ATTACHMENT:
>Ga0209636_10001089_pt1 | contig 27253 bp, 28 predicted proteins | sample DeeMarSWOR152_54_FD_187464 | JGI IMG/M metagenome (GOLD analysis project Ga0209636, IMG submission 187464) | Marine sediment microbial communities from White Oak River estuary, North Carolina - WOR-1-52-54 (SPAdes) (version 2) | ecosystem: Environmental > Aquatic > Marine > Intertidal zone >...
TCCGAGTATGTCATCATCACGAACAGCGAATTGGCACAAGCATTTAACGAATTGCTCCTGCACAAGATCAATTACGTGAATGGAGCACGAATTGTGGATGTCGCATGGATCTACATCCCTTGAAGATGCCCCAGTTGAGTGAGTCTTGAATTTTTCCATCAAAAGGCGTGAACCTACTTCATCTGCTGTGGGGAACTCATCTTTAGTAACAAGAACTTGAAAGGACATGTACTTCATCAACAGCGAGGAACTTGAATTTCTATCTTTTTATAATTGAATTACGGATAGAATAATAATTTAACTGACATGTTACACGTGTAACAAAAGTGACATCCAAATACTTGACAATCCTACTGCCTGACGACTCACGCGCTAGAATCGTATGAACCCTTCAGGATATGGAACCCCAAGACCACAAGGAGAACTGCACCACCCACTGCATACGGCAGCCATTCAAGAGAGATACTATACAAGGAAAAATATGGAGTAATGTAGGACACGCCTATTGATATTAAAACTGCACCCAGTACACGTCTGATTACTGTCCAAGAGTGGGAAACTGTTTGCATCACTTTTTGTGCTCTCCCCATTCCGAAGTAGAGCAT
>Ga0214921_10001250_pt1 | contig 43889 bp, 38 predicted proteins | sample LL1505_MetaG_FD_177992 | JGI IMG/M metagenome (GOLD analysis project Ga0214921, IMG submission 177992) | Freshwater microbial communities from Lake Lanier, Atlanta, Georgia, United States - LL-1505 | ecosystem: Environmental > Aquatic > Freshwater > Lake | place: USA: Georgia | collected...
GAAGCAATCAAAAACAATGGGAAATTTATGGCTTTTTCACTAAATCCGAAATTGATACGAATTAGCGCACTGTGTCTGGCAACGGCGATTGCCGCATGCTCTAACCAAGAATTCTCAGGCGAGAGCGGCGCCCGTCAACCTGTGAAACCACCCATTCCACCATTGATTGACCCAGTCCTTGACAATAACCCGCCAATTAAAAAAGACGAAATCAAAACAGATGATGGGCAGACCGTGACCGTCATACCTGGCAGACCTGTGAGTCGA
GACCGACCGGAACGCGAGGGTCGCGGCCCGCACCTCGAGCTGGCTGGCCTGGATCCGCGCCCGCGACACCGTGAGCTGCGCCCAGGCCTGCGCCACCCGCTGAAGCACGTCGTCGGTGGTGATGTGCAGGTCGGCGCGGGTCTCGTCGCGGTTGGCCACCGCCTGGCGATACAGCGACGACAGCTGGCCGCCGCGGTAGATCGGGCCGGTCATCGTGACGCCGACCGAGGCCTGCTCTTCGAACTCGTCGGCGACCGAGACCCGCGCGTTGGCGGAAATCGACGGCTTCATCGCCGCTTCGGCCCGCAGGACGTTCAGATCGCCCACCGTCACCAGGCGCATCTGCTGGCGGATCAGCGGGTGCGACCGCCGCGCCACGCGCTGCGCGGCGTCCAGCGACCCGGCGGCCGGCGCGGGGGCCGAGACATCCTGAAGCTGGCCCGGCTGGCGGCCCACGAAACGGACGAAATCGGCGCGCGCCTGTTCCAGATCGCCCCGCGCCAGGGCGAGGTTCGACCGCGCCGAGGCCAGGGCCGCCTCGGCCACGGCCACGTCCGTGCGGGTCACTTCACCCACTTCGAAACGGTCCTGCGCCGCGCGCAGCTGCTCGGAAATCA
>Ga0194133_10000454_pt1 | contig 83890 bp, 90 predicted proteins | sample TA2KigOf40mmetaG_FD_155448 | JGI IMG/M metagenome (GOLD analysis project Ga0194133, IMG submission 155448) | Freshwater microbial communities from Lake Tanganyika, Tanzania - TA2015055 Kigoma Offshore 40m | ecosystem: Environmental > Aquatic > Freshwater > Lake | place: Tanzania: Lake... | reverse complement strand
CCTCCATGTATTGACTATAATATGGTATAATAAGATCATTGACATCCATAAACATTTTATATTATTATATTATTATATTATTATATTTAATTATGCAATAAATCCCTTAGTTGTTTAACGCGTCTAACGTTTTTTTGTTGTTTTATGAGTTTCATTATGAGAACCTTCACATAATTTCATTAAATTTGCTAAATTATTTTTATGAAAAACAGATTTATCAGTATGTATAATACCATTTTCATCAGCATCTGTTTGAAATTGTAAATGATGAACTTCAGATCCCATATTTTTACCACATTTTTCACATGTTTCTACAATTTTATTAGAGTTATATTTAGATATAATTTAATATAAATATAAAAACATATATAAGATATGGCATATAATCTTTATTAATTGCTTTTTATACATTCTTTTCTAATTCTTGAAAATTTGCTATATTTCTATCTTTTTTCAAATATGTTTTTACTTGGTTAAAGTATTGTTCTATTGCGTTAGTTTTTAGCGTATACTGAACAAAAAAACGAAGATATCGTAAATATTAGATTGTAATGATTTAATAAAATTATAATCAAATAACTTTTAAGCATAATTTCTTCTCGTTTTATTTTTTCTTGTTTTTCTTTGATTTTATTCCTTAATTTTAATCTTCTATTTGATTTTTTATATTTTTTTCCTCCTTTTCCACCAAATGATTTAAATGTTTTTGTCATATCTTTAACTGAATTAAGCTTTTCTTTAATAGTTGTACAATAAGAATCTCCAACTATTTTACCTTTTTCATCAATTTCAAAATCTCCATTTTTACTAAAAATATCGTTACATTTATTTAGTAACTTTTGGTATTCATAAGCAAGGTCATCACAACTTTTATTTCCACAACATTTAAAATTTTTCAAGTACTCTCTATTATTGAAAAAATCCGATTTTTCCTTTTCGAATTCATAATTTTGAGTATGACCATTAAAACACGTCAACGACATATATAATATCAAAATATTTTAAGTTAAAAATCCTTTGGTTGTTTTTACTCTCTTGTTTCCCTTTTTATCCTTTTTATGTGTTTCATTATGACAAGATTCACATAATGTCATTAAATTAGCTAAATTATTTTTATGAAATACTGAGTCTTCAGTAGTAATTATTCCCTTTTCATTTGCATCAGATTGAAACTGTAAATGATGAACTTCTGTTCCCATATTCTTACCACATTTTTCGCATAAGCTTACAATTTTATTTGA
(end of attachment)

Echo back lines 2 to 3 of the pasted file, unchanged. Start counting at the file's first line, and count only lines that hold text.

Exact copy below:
TCCGAGTATGTCATCATCACGAACAGCGAATTGGCACAAGCATTTAACGAATTGCTCCTGCACAAGATCAATTACGTGAATGGAGCACGAATTGTGGATGTCGCATGGATCTACATCCCTTGAAGATGCCCCAGTTGAGTGAGTCTTGAATTTTTCCATCAAAAGGCGTGAACCTACTTCATCTGCTGTGGGGAACTCATCTTTAGTAACAAGAACTTGAAAGGACATGTACTTCATCAACAGCGAGGAACTTGAATTTCTATCTTTTTATAATTGAATTACGGATAGAATAATAATTTAACTGACATGTTACACGTGTAACAAAAGTGACATCCAAATACTTGACAATCCTACTGCCTGACGACTCACGCGCTAGAATCGTATGAACCCTTCAGGATATGGAACCCCAAGACCACAAGGAGAACTGCACCACCCACTGCATACGGCAGCCATTCAAGAGAGATACTATACAAGGAAAAATATGGAGTAATGTAGGACACGCCTATTGATATTAAAACTGCACCCAGTACACGTCTGATTACTGTCCAAGAGTGGGAAACTGTTTGCATCACTTTTTGTGCTCTCCCCATTCCGAAGTAGAGCAT
>Ga0214921_10001250_pt1 | contig 43889 bp, 38 predicted proteins | sample LL1505_MetaG_FD_177992 | JGI IMG/M metagenome (GOLD analysis project Ga0214921, IMG submission 177992) | Freshwater microbial communities from Lake Lanier, Atlanta, Georgia, United States - LL-1505 | ecosystem: Environmental > Aquatic > Freshwater > Lake | place: USA: Georgia | collected...